If a typical SaaS business loses about 2 to 3% of their customers each month to churn, the business must grow by at least 27% to 43% annually to maintain the same revenue.
The idea written as an equation:
Revenue Growth = Customers x Avg. Contract Value x (Growth Rate - Churn Rate)
At the beginning of a SaaS startups' life, when the company generates $1M in annual revenue, churn in absolute dollar terms is small, about $300k for the year. This number is particularly easy to write off if the company is growing quickly, perhaps tripling to $3M in revenue next year. Fast forward two or three years to a SaaS company generating $15M per year and churn is now $5M per year. Then two or three years later that number could be $10M or $20M.
As a startup becomes a growth stage company, churn’s importance grows substantially because the startup is beginning to fight the downward pressure of sales efficiency slowing. New sales processes take more effort and time and expense.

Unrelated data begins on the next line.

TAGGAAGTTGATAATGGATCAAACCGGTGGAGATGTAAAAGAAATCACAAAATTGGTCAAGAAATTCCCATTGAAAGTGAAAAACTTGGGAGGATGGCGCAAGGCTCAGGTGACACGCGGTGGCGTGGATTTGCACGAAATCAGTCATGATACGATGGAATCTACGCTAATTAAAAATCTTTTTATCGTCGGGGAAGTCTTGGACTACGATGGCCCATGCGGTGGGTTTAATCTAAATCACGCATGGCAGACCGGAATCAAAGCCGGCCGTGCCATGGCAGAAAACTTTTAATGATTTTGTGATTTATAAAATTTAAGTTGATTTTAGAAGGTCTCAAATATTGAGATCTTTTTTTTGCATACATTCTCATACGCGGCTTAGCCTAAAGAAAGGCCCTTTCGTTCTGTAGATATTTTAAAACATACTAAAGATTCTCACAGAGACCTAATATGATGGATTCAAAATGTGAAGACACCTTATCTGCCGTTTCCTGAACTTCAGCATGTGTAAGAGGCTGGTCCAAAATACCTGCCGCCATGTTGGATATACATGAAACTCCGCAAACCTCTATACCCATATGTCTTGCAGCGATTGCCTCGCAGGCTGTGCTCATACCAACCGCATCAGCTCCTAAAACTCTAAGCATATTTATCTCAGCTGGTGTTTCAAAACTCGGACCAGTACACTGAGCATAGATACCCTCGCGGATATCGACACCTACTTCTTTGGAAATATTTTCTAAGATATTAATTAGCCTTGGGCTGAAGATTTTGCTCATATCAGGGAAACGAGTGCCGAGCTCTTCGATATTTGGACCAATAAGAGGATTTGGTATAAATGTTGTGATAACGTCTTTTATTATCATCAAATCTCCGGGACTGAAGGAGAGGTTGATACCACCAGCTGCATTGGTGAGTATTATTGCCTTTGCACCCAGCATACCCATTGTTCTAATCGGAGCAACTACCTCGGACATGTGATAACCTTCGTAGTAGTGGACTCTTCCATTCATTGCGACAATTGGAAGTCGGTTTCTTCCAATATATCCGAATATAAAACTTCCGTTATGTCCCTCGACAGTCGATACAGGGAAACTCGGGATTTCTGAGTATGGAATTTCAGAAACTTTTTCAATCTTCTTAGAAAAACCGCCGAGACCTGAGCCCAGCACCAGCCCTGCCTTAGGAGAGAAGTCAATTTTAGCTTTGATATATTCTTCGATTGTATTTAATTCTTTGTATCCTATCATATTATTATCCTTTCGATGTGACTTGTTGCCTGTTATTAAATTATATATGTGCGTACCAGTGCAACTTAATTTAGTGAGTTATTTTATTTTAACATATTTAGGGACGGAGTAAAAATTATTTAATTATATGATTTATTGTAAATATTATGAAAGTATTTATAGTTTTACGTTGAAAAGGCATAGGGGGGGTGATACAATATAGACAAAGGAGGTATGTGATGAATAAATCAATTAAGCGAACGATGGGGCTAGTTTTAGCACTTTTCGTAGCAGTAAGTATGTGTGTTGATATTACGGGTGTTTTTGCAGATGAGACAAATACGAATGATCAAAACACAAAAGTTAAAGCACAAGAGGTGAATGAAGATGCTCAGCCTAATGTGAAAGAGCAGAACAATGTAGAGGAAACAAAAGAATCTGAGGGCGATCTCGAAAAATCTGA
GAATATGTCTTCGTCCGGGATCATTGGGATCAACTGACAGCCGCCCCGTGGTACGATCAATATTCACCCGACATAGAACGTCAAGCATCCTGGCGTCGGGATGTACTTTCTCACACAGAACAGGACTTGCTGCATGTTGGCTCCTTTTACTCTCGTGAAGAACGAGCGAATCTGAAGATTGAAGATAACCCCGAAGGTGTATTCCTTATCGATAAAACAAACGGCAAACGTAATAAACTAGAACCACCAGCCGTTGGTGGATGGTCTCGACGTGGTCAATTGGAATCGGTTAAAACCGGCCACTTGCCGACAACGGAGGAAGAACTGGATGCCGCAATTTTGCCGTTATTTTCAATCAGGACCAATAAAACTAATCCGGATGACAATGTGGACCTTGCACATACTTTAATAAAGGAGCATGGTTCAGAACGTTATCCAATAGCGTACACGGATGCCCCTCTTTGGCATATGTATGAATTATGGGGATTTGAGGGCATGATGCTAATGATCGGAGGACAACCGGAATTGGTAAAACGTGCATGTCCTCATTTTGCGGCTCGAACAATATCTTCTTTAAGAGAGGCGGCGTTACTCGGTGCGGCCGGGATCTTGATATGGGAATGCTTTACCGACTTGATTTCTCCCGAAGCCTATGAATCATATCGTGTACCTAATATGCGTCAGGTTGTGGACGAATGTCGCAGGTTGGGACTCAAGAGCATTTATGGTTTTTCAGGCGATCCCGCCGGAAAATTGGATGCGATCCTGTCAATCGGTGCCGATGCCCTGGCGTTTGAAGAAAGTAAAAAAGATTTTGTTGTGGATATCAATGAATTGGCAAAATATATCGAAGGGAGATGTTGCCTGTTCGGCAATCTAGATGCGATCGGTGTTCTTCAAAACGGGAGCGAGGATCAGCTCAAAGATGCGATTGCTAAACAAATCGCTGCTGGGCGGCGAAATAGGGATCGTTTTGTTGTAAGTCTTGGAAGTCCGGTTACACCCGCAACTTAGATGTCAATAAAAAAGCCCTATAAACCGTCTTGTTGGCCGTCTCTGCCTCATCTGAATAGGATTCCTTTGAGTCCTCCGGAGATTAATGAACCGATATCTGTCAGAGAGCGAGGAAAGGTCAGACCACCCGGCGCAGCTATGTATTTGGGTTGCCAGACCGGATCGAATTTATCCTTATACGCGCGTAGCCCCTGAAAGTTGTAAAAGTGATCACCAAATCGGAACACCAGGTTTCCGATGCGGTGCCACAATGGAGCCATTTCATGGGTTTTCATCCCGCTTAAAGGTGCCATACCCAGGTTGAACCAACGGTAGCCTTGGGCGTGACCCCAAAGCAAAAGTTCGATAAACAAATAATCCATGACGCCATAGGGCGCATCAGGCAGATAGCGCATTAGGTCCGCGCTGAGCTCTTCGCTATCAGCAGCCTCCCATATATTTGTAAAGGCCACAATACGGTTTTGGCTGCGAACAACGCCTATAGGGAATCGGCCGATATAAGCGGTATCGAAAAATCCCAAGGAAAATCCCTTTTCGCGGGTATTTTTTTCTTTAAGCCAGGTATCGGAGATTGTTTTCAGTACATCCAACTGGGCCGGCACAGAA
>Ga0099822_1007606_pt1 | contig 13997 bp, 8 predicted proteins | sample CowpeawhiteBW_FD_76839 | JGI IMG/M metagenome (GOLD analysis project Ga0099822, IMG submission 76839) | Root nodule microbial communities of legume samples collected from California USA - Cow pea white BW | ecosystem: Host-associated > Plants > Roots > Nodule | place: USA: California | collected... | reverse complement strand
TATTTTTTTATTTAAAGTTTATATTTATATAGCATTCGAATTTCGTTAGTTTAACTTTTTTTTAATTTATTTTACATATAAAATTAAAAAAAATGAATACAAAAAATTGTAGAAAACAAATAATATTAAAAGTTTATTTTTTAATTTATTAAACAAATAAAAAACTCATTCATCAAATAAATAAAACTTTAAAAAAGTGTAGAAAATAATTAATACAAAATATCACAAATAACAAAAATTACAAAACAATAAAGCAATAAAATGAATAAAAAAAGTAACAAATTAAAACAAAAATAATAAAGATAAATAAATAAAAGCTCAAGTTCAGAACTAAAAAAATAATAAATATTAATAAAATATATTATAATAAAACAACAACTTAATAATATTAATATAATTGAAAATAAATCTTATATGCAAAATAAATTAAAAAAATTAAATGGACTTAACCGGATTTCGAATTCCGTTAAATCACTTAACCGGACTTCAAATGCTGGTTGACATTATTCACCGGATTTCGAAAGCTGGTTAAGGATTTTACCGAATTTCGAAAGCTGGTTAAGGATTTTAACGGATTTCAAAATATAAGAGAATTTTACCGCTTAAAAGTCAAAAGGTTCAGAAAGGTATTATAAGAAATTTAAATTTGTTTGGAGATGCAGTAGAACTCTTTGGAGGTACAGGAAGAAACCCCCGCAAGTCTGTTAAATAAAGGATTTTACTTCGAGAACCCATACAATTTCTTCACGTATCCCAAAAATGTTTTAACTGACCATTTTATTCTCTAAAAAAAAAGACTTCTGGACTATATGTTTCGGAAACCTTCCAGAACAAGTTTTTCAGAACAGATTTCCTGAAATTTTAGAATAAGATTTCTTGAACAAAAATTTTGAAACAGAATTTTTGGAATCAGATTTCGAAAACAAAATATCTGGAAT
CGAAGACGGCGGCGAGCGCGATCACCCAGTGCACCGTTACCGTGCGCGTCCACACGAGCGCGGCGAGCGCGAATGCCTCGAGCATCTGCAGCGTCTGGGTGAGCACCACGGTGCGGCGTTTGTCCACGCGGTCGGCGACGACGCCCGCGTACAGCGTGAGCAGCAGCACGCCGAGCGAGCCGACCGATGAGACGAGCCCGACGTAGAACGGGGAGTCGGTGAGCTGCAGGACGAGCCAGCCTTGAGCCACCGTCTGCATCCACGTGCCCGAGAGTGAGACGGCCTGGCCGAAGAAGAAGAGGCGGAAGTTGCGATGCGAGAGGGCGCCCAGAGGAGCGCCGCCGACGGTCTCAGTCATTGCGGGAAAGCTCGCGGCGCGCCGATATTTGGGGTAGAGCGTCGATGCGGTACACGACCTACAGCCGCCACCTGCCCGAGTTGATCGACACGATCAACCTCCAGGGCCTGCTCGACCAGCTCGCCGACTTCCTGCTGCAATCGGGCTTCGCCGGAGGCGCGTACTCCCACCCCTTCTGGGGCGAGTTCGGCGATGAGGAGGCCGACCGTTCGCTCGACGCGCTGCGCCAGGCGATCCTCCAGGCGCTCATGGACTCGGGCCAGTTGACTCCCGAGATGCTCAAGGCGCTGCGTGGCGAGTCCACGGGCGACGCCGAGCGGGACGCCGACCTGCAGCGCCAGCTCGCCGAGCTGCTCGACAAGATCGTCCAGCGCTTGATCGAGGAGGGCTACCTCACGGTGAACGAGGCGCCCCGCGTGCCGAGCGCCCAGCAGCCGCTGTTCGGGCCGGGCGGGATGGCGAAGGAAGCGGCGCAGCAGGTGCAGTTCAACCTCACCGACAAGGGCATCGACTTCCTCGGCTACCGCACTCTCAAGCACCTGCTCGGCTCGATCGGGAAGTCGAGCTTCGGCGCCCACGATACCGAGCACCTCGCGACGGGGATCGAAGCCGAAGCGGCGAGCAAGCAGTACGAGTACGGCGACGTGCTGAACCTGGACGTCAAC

Fast growth doesn’t mask churn rates as it once did and the absolute revenue-at-risk numbers are measured in the millions or tens of millions.
At this stage, the internal capability to save revenue dollars at risk by engaging customers becomes paramount to continuing to grow the business. But scaling a team from nothing to one that can save $10M per year is no mean feat. If one account manager can handle $500k of revenue at risk per year, the customer success team must be 20 people.
This is why customer success must be a core discipline of SaaS startups from the very first day. In addition to being able to scale the team with revenue/churn, the customer success team is on the front lines with customers passing feedback to product and marketing. Customer success provides a check on the sales team, ensuring the right customers are prioritized and closed.
Investing early and often in customer success is essential to keeping a fast-growing SaaS business’s momentum.